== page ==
Hooker asks Tennessee high court to take up aid-in-dying case

Friday, October 16, 2015, Vol. 39, No. 42

NASHVILLE (AP) - A former Democratic gubernatorial nominee who is terminally ill is asking the Tennessee Supreme Court to take up the question of whether he has a constitutional right to die with the aid of a doctor.

John Jay Hooker wants Tennessee to allow physicians to prescribe lethal doses of painkillers to their mentally competent dying patients.

A trial court judge last month ruled against Hooker on several grounds. That included a ruling that Tennessee's statute making assisted suicide illegal does not violate the constitutional rights either of Hooker or the three physicians who are also plaintiffs in the lawsuit.

In a motion filed Tuesday, Hooker's attorneys ask the state Supreme Court to skip the normal appeals process and take up the case immediately. They argue the matter is urgent because Hooker is dying. The 85-year-old who was the Democratic nominee for governor in 1970 and has spent six decades fighting for civil and c onstitutional rights says he has terminal cancer.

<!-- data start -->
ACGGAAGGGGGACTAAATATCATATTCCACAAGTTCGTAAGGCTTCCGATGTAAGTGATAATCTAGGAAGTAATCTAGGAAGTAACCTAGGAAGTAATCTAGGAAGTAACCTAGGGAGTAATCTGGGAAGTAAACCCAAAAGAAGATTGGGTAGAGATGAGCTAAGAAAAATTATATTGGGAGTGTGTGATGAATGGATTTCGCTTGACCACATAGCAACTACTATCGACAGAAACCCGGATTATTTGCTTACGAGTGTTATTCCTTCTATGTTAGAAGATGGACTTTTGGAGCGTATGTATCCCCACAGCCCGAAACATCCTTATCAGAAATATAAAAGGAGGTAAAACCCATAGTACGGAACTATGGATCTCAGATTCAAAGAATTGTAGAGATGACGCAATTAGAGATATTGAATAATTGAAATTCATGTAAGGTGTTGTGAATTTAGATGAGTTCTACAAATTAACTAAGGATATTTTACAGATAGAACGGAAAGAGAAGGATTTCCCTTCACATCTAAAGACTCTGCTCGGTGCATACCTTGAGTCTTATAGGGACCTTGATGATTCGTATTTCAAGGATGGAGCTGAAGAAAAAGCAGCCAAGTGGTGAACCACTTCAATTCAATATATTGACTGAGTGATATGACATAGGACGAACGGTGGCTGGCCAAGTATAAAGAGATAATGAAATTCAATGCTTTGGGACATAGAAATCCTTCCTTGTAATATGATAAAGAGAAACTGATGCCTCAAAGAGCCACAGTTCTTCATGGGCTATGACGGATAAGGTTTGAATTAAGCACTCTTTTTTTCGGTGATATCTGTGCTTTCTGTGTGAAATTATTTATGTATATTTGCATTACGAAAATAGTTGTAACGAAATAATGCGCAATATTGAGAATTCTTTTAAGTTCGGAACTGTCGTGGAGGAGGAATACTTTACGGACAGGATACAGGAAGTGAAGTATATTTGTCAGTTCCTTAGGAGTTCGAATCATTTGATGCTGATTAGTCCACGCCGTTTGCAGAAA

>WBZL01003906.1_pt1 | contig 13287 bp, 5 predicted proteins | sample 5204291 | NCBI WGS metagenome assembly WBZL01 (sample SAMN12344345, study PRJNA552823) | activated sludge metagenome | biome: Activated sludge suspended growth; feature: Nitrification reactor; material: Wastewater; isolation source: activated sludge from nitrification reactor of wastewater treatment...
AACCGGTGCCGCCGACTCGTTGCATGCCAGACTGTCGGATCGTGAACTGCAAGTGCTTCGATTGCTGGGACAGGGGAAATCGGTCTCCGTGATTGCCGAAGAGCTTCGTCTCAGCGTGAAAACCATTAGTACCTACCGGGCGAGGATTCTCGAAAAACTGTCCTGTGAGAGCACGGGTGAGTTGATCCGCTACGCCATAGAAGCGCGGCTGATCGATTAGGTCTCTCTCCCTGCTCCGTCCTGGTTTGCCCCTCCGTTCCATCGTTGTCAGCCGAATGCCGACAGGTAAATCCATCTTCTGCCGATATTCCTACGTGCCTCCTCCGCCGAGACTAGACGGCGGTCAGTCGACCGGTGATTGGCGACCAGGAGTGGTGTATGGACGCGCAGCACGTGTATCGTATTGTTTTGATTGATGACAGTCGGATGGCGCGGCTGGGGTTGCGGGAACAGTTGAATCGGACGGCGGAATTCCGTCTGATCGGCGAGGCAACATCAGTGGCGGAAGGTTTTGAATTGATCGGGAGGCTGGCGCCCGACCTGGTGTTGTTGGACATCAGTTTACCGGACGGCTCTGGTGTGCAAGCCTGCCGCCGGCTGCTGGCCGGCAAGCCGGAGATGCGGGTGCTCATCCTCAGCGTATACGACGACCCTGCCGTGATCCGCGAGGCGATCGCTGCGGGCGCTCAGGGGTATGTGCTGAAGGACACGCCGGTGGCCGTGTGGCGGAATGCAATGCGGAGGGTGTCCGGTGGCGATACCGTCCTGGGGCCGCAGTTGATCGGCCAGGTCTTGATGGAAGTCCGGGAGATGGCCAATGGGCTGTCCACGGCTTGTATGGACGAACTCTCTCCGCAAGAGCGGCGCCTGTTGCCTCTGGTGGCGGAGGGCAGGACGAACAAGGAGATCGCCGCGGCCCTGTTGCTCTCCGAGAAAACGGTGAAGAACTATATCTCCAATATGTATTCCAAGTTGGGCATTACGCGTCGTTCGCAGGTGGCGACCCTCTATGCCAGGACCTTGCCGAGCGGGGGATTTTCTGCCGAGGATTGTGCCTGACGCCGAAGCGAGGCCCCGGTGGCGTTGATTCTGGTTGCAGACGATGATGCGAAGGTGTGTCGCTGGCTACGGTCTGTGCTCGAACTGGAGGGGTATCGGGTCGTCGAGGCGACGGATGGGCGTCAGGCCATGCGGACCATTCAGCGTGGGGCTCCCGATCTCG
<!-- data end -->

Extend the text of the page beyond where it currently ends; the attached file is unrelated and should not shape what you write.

"Appellant Hooker fears an excruciatingly painful, prolonged, and undignified death," the motion read. "...Physician 'aid-in-dying' is the medical practice of providing a mentally competent, terminally ill adult with a prescription for medication that the patient may choose to self-administer in order to bring about a peaceful death." The motion added that if "Hooker's pain becomes unbearable, he will want this option."

Opponents of aid-in-dying attended the trial court hearing on the issue and an earlier legislative hearing on aid-in-dying legislation that Hooker is supporting. They warned that allowing doctors to prescribe terminally ill patients lethal doses of pills could lead to abuse by caregivers who no longer want to take care of ailing relatives.

Doctors in Oregon, Washington, Vermont and Montana can prescribe life-ending drugs, and California lawmakers passed legislation last month that would allow terminally ill patients to legally end their lives.

Hooker's attorneys claim Tennessee law on end-of life care is both contradictory and unconstitutionally vague. It allows a physician to prescribe drugs that hasten death, as long as the primary purpose of those drugs is to alleviate pain.

Hooker's attorneys say that leaves physicians in the untenable position of not knowing whether they will be prosecuted for their decisions. And they say the trial court's ruling only sowed further confusion among doctors over what end-of-life care is allowed.

In the motion asking the Supreme Court to hear the case, the attorneys write, "Whether this Court eventually rules in favor of the Appellants or the Appellees, it is in the interest of all Tennesseans that the issues be finally and quickly resolved."